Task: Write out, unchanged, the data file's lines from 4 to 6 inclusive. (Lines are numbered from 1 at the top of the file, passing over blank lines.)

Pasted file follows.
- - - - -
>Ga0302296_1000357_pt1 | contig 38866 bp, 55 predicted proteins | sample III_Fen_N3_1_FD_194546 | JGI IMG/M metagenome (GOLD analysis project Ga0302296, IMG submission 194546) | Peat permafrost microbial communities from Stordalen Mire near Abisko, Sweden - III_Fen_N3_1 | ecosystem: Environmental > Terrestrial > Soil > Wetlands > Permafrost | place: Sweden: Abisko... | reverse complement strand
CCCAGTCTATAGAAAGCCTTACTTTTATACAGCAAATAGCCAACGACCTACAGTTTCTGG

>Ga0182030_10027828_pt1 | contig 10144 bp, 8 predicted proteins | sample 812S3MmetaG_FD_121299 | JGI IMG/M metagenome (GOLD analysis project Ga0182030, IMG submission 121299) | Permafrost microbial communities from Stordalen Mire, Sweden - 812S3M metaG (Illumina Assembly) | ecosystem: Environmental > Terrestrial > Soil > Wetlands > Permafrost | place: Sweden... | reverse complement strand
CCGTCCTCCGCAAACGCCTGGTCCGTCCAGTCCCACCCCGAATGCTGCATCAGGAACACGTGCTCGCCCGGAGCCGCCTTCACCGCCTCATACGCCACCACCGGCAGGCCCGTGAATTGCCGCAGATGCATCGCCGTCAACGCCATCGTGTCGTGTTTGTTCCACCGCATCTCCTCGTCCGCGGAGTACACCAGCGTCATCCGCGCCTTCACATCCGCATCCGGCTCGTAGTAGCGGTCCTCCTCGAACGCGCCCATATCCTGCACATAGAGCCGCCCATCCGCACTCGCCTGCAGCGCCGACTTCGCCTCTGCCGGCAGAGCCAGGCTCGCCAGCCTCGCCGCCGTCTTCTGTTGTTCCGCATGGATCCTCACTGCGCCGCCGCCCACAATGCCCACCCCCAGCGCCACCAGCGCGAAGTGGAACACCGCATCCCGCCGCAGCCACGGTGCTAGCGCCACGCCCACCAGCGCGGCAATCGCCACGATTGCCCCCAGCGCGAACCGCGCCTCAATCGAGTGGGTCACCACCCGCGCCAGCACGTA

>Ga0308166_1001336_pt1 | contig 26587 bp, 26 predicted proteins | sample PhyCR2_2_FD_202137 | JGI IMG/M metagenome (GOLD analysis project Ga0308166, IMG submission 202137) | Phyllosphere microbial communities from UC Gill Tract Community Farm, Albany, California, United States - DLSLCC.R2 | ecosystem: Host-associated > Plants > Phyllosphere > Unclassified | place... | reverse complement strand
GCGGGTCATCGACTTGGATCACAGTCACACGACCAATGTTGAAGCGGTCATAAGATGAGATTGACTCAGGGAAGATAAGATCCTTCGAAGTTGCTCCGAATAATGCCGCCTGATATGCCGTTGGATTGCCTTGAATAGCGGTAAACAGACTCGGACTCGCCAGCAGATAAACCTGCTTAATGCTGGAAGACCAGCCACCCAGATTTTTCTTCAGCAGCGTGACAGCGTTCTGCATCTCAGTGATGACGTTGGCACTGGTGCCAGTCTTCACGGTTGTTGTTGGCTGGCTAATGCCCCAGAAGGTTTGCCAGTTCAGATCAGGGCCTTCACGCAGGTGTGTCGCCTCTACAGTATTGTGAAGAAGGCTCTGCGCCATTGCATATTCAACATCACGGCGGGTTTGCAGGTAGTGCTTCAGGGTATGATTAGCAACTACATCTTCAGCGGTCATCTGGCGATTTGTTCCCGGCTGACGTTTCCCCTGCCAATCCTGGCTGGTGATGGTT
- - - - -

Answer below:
CCGTCCTCCGCAAACGCCTGGTCCGTCCAGTCCCACCCCGAATGCTGCATCAGGAACACGTGCTCGCCCGGAGCCGCCTTCACCGCCTCATACGCCACCACCGGCAGGCCCGTGAATTGCCGCAGATGCATCGCCGTCAACGCCATCGTGTCGTGTTTGTTCCACCGCATCTCCTCGTCCGCGGAGTACACCAGCGTCATCCGCGCCTTCACATCCGCATCCGGCTCGTAGTAGCGGTCCTCCTCGAACGCGCCCATATCCTGCACATAGAGCCGCCCATCCGCACTCGCCTGCAGCGCCGACTTCGCCTCTGCCGGCAGAGCCAGGCTCGCCAGCCTCGCCGCCGTCTTCTGTTGTTCCGCATGGATCCTCACTGCGCCGCCGCCCACAATGCCCACCCCCAGCGCCACCAGCGCGAAGTGGAACACCGCATCCCGCCGCAGCCACGGTGCTAGCGCCACGCCCACCAGCGCGGCAATCGCCACGATTGCCCCCAGCGCGAACCGCGCCTCAATCGAGTGGGTCACCACCCGCGCCAGCACGTA

>Ga0308166_1001336_pt1 | contig 26587 bp, 26 predicted proteins | sample PhyCR2_2_FD_202137 | JGI IMG/M metagenome (GOLD analysis project Ga0308166, IMG submission 202137) | Phyllosphere microbial communities from UC Gill Tract Community Farm, Albany, California, United States - DLSLCC.R2 | ecosystem: Host-associated > Plants > Phyllosphere > Unclassified | place... | reverse complement strand
GCGGGTCATCGACTTGGATCACAGTCACACGACCAATGTTGAAGCGGTCATAAGATGAGATTGACTCAGGGAAGATAAGATCCTTCGAAGTTGCTCCGAATAATGCCGCCTGATATGCCGTTGGATTGCCTTGAATAGCGGTAAACAGACTCGGACTCGCCAGCAGATAAACCTGCTTAATGCTGGAAGACCAGCCACCCAGATTTTTCTTCAGCAGCGTGACAGCGTTCTGCATCTCAGTGATGACGTTGGCACTGGTGCCAGTCTTCACGGTTGTTGTTGGCTGGCTAATGCCCCAGAAGGTTTGCCAGTTCAGATCAGGGCCTTCACGCAGGTGTGTCGCCTCTACAGTATTGTGAAGAAGGCTCTGCGCCATTGCATATTCAACATCACGGCGGGTTTGCAGGTAGTGCTTCAGGGTATGATTAGCAACTACATCTTCAGCGGTCATCTGGCGATTTGTTCCCGGCTGACGTTTCCCCTGCCAATCCTGGCTGGTGATGGTT